The Tusten Stone Arch Bridge which was constructed in 1896 by William H. Hankins (who was commonly known as Uncle Billy), a local timber raftsman, stone mason and postmaster. The beautiful stone arch bridge crosses the Ten Mile River just northeast of its confluence with the Delaware River. The two arch bridge was constructed using native bluestone, is roughly 40.7 feet long, 15 feet wide, is included on the National Register of Historic Places. and continues to operate as a single lane vehicle bridge for local traffic as well as foot traffic for a nearby hiking trail. The bridge and the surrounding town is named in honor of Dr. Benjamin Tusten, an American militia volunteer and physician. Dr. Tusten was killed as he tended to wounded soldiers at the Battle of Minisink on July 22, 1779, less than ten miles to the south of this settlement. The bridge and the surrounding land have been owned since 1927 by Greater New York Councils of the Boy Scouts of America for their use an educational camp as part of the Ten Mile River Scout Camps. Through an agreement with the National Park Service, the bridge is publicly accessible along the beginning section of the 3 mile Tusten Mountain Trail, a hike with outstanding scenery of the Upper Delaware Valley.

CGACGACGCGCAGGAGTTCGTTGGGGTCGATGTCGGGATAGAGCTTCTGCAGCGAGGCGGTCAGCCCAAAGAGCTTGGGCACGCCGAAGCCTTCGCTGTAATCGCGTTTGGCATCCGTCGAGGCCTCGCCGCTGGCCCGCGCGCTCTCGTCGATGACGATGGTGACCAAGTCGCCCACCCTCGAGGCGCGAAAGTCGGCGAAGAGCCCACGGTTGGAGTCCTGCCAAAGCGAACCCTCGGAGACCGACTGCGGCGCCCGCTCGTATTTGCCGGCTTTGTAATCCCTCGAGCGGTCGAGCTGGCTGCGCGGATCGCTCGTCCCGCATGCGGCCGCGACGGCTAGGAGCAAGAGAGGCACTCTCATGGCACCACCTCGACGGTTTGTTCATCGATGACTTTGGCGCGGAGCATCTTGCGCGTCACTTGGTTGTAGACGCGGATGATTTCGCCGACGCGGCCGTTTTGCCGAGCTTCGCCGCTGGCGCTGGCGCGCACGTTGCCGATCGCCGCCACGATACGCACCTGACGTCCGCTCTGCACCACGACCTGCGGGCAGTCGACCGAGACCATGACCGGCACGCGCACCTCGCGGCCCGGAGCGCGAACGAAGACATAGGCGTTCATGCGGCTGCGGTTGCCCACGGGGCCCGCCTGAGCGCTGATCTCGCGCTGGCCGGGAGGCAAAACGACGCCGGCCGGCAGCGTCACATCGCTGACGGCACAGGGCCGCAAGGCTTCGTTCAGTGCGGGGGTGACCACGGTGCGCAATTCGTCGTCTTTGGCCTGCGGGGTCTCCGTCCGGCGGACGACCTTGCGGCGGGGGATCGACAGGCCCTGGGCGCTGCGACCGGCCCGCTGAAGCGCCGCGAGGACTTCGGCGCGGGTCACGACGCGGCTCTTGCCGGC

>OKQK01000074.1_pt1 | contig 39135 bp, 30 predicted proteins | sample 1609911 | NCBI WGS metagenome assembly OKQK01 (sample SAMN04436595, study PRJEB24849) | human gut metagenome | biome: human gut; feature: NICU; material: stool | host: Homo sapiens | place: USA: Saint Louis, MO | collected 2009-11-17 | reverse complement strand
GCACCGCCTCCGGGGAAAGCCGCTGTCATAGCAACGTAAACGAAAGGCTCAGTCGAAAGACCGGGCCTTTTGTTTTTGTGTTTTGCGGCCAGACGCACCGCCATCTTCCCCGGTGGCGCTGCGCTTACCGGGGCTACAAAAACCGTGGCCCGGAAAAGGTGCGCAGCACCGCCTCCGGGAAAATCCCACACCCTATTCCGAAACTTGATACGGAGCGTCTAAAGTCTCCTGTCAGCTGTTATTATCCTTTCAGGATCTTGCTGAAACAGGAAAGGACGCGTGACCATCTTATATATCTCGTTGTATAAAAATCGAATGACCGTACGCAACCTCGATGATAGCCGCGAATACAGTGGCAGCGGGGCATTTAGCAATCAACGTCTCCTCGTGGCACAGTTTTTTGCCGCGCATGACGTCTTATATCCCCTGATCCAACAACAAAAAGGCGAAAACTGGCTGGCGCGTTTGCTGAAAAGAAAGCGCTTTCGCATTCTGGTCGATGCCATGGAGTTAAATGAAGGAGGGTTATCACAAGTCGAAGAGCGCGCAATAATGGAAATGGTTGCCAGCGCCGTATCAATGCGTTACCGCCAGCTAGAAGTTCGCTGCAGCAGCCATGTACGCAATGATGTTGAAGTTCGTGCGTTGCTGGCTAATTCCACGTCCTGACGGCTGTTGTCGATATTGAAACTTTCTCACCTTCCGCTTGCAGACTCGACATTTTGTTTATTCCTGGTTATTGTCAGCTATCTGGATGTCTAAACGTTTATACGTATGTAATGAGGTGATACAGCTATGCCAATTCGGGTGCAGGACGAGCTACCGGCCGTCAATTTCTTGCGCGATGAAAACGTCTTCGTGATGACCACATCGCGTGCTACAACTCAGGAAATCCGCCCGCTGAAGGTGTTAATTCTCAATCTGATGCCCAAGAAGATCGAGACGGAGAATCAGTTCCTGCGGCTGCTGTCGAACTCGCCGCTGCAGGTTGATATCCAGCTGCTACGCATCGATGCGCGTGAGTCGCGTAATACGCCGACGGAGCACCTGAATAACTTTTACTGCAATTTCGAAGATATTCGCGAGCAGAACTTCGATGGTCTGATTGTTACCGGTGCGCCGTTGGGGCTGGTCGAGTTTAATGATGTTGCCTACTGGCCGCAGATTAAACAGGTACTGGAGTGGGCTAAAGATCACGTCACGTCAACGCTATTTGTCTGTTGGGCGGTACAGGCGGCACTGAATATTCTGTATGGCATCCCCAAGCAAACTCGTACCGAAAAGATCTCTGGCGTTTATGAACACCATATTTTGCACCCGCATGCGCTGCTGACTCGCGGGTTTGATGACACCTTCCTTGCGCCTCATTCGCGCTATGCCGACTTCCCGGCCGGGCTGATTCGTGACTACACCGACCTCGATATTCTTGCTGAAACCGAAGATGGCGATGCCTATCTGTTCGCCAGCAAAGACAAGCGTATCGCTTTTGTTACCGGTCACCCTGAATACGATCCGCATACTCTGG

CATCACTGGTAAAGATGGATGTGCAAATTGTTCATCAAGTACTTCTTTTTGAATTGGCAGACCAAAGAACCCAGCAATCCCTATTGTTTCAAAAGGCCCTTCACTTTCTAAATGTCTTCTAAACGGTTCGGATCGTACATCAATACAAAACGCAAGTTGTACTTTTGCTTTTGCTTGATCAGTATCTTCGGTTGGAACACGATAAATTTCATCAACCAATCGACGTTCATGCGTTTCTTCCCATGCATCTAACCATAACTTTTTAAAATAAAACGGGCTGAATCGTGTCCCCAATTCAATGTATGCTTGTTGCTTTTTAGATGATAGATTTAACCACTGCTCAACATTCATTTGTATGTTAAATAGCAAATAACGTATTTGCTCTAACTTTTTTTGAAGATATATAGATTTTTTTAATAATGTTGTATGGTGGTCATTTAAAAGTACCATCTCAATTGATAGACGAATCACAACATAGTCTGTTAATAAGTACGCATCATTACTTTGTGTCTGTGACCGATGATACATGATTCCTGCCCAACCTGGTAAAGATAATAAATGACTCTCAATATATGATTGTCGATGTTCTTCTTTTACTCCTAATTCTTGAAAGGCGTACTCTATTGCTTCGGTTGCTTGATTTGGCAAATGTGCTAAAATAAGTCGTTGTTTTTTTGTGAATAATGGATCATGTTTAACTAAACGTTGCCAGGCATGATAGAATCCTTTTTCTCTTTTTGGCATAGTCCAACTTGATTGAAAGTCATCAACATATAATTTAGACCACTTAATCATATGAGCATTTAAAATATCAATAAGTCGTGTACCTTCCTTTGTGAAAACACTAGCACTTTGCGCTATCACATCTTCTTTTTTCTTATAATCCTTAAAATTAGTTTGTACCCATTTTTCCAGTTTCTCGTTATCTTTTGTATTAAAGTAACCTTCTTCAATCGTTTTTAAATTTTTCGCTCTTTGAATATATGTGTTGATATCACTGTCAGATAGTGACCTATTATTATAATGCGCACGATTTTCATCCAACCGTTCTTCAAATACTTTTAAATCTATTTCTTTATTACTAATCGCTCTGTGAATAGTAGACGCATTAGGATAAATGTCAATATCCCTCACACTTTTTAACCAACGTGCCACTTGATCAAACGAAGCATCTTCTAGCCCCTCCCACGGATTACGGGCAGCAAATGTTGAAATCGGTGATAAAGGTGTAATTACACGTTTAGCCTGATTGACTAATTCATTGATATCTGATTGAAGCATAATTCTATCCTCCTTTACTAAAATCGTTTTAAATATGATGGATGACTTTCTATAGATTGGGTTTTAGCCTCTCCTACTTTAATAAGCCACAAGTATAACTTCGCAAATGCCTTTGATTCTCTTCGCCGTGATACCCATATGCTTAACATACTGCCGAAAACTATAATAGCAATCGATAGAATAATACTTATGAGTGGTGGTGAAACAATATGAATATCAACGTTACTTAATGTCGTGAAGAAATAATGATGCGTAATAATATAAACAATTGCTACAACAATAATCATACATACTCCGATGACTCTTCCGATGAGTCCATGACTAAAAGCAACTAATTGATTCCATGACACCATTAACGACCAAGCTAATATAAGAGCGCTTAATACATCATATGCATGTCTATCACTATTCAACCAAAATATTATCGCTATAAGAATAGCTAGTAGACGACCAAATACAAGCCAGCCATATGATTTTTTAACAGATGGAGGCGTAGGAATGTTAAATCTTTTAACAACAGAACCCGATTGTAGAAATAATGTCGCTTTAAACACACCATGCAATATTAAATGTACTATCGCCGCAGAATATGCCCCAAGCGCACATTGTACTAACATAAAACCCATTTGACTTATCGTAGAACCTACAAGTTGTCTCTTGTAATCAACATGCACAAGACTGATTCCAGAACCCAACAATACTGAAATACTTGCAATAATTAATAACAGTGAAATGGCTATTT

To visit the bridge, I veered off of NY 97 (a scenic byway in its own right) in the Town of Tusten and followed the Ten Mile River Road down to the bridge and found a place to park. On the hot July day I visited, the Ten Mile River was busy, but not super packed, with people enjoying the natural environment as well as the bridge itself. I was more content with getting a few pictures, soaking in my surroundings for a few minutes and going on my merry way.
California State Route 1 in western San Mateo County traverses the Montara Mountain spur of the Santa Cruz Mountains. In modern times California State Route 1 passes through Montara Mountain via the Tom Lantos Tunnels and the highway is traditionally associated with Devils Slide. Although Devils Slide carries an infamous legacy due it being prone landslides it pales in comparison to the alignment California State Route 1 carried prior to November 1937 over Old Pedro Mountain Road. Old Pedro Mountain Road opened to traffic in 1915 and is considered one of the first major asphalted highways in California. Old Pedro Mountain Road clambers over a grade from Montara towards Pacifica via the 922 foot high Saddle Pass. Pictured above an overlook of Old Pedro Mountain Road facing southward towards Montara as it appears today. Pictured below it the same view during June 1937 when it was part of the original alignment of California State Route 1. Today Old Pedro Mountain sits abandoned a